Annual and interannual CO 2 exchanges of the terrestrial biosphere: process‐based simulations and uncertainties

Annual and interannual CO 2 exchanges of the terrestrial biosphere: process‐based simulations... 1 Assessments of climate change impacts on the global carbon cycle have to rely on accurate models describing the contribution of the terrestrial biosphere. Interannual climate fluctuations provide an ideal test case for their reliability because results can be checked against atmospheric measurements. 2 Intercomparisons have so far shown rather large discrepancies between the results of different terrestrial ecosystem models, especially for net primary productivity (NPP). Therefore, identification of the processes contributing most to modelling uncertainties is another necessary step towards more reliable predictions. 3 The Biosphere Energy‐Transfer and Hydrology model (BETHY) is used to simulate global photosynthesis, and plant and soil respiration embedded within the full energy and water balance, based on 13 years of meteorological data. A series of sensitivity experiments is defined to assess the effects of estimated global uncertainties in a range of parameters. 4 It is found that modelling uncertainties are responsible for a large range of computed values of global annual NPP, while interannual climate fluctuations create only relatively minor changes. These fluctuations, however, are responsible for imbalances between carbon uptake by and release from the terrestrial biosphere, creating interannual fluctuations of the net biosphere–atmosphere CO2 exchange. Here, different model versions tend to agree with each other, which indicates that the net flux is generally better constrained than average NPP. A comparison with net fluxes derived from atmospheric CO2 data shows a good agreement for most models. 5 The results support the hypothesis that at the time scale of a decade, the terrestrial biosphere causes most of the interannual fluctuations of atmospheric CO2 concentrations, with the tropics playing a dominant role. They also indicate that modelling uncertainties for the net carbon exchanges tend to be less pronounced than for NPP. The method presented here, applied to other modelling studies, should also help in the identification of major uncertainties in biosphere process description, eventually leading to improved predictive capabilities of such models. http://www.deepdyve.com/assets/images/DeepDyve-Logo-lg.png Global Ecology Wiley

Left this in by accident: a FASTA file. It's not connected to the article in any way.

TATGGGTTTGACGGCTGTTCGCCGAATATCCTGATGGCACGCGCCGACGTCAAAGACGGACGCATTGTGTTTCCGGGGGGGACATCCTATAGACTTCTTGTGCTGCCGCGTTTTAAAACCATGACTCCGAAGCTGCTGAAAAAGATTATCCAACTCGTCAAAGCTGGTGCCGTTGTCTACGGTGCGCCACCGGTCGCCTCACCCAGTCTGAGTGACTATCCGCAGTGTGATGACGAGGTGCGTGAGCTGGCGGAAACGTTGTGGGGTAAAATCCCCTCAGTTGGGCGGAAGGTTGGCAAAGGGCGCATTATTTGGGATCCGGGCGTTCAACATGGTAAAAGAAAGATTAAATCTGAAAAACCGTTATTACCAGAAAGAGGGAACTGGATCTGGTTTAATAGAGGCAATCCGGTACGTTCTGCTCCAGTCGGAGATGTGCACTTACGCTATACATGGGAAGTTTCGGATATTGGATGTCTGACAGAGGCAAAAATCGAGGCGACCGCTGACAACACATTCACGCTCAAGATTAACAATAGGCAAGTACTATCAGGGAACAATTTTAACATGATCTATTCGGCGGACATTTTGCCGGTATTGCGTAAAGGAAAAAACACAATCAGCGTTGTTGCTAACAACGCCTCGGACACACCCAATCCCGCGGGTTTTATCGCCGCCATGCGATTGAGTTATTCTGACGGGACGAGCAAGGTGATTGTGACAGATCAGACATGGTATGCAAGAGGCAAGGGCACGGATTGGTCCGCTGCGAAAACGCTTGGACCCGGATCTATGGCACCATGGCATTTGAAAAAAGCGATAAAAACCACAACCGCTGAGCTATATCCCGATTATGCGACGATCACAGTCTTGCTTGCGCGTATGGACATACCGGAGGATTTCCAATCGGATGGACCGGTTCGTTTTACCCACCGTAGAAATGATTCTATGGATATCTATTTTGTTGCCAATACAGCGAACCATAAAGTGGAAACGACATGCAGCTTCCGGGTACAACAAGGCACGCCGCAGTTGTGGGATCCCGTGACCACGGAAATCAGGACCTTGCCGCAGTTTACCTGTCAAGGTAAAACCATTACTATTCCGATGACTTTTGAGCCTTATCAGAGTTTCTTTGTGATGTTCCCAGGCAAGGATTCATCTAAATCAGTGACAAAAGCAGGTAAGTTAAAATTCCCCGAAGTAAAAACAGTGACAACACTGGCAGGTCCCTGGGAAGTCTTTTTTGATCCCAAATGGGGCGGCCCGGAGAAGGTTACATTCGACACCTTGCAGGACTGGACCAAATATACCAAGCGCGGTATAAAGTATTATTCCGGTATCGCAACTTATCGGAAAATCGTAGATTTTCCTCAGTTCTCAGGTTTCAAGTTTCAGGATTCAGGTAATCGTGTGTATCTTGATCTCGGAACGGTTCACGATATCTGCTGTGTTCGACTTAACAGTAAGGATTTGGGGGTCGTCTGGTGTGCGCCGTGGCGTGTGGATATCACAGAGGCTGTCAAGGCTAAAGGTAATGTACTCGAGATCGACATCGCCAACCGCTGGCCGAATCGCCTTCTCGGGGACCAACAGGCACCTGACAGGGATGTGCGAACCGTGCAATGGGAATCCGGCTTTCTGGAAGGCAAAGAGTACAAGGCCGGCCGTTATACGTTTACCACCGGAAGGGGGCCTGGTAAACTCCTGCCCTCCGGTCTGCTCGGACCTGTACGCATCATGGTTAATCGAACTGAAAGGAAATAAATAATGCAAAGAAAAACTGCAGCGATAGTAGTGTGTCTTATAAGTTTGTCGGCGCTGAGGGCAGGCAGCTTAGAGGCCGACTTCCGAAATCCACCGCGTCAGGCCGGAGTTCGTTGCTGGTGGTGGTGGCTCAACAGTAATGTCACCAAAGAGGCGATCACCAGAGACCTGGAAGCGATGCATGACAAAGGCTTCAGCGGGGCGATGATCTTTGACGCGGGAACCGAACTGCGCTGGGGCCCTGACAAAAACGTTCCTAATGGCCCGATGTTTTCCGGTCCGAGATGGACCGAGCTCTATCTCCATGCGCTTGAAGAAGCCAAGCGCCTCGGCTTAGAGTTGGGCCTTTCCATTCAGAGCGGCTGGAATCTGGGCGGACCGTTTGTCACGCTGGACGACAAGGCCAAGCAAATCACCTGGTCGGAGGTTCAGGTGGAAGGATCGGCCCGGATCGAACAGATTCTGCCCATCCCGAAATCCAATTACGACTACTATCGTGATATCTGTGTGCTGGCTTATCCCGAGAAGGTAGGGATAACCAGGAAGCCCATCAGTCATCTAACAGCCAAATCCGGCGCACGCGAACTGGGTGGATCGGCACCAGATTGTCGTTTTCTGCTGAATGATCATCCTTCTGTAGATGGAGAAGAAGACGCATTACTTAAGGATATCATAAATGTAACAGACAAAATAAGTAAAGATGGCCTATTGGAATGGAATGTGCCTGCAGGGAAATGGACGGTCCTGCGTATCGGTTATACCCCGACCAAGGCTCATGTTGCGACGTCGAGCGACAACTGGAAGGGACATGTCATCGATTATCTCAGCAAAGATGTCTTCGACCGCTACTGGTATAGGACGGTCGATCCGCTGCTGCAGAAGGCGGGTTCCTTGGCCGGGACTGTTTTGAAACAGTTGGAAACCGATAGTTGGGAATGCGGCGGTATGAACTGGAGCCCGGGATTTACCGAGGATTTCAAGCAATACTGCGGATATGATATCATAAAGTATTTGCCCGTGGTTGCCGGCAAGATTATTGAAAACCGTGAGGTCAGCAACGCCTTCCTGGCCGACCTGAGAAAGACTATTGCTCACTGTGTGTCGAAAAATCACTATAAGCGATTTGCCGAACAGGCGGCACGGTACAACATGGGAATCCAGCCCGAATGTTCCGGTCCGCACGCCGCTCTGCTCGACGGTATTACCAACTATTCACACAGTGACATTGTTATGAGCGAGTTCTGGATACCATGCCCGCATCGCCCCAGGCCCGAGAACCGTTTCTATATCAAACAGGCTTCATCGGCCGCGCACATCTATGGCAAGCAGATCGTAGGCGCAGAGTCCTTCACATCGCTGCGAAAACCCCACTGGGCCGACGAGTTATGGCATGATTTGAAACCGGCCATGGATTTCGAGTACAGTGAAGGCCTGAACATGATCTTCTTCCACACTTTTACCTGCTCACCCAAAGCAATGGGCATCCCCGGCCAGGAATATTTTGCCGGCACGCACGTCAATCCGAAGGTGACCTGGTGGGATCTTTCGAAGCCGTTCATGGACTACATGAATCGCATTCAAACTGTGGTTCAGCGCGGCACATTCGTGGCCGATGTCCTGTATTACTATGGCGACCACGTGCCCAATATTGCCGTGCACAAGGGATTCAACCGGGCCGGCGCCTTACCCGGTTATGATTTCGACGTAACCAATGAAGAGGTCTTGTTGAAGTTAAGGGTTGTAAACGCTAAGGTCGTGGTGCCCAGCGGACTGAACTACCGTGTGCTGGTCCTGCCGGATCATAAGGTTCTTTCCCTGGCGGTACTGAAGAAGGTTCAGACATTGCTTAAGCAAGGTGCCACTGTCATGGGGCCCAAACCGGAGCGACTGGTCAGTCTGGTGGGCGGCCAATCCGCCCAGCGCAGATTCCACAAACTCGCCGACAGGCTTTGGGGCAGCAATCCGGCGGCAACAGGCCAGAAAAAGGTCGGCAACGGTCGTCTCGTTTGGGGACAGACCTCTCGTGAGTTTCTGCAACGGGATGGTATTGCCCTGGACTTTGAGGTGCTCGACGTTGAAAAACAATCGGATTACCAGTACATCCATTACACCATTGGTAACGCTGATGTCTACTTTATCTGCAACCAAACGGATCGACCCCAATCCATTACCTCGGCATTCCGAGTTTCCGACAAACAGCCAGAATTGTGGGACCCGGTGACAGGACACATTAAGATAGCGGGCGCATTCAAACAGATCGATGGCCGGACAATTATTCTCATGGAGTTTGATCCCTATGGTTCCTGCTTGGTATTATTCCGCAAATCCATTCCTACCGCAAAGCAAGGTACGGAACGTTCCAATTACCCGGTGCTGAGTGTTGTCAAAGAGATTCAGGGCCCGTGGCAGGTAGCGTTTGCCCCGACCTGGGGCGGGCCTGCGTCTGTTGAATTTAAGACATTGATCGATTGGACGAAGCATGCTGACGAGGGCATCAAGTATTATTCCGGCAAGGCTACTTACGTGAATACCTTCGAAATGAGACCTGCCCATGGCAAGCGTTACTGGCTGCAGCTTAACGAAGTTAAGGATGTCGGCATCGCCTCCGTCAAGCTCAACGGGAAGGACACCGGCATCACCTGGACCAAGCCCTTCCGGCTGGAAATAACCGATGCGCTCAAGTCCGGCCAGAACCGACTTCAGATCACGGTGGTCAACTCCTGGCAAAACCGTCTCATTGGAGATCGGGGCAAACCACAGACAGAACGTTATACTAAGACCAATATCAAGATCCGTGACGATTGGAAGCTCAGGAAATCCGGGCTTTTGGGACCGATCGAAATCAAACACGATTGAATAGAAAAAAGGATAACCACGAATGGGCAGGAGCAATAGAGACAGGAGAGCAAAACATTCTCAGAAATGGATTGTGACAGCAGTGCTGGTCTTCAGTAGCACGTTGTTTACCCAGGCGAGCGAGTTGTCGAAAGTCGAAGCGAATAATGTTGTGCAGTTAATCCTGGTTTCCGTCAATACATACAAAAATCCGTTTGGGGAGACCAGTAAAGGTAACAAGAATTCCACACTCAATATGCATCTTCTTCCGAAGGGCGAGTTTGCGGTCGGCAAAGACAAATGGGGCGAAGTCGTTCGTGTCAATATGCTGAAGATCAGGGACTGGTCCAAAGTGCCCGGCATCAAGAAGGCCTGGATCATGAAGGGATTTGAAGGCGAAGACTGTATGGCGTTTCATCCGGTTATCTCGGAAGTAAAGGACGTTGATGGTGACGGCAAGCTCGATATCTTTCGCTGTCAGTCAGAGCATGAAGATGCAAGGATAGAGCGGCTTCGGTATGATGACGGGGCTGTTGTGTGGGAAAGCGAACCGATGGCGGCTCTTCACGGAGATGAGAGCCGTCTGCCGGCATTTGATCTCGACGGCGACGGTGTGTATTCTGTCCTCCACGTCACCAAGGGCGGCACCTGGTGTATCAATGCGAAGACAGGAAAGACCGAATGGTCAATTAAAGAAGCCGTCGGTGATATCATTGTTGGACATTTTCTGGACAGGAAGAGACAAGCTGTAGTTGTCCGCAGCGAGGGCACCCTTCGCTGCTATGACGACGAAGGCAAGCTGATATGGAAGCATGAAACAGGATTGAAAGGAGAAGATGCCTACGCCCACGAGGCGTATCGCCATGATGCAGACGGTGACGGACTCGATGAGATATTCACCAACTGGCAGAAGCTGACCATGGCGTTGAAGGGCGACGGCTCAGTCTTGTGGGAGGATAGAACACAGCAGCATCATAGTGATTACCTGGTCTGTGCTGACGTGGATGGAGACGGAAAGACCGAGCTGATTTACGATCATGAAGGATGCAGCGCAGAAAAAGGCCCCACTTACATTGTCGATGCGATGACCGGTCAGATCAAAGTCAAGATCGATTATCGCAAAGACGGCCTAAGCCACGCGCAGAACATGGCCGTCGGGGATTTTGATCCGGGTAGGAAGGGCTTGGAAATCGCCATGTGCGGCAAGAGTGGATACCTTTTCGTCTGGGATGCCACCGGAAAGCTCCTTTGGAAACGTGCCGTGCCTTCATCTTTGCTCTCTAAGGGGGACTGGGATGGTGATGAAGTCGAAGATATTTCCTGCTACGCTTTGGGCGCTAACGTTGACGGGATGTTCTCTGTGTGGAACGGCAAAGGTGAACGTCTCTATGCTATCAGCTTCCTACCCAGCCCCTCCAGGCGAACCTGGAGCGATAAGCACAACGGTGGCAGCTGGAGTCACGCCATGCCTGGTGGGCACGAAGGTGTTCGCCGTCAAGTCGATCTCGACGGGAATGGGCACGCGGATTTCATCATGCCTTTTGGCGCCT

Annual and interannual CO 2 exchanges of the terrestrial biosphere: process‐based simulations and uncertainties

Global Ecology, Volume 9 (3) – Jun 1, 2000

Loading next page...
 
/lp/wiley/annual-and-interannual-co-2-exchanges-of-the-terrestrial-biosphere-4ejQS1f0wL
Publisher
Wiley
Copyright
Copyright © 2000 Wiley Subscription Services, Inc., A Wiley Company
ISSN
1466-822X
eISSN
1466-8238
D.O.I.
10.1046/j.1365-2699.2000.00159.x
Publisher site
See Article on Publisher Site

Abstract